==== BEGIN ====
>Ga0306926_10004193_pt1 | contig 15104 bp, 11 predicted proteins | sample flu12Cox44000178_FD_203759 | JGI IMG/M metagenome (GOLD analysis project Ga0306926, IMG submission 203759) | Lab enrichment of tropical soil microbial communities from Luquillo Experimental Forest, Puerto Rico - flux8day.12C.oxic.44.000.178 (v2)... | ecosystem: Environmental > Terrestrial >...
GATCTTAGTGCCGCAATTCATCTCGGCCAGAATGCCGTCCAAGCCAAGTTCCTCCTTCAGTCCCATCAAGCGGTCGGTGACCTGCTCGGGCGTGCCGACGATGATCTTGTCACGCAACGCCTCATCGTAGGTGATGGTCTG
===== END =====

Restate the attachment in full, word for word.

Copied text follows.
>Ga0306926_10004193_pt1 | contig 15104 bp, 11 predicted proteins | sample flu12Cox44000178_FD_203759 | JGI IMG/M metagenome (GOLD analysis project Ga0306926, IMG submission 203759) | Lab enrichment of tropical soil microbial communities from Luquillo Experimental Forest, Puerto Rico - flux8day.12C.oxic.44.000.178 (v2)... | ecosystem: Environmental > Terrestrial >...
GATCTTAGTGCCGCAATTCATCTCGGCCAGAATGCCGTCCAAGCCAAGTTCCTCCTTCAGTCCCATCAAGCGGTCGGTGACCTGCTCGGGCGTGCCGACGATGATCTTGTCACGCAACGCCTCATCGTAGGTGATGGTCTG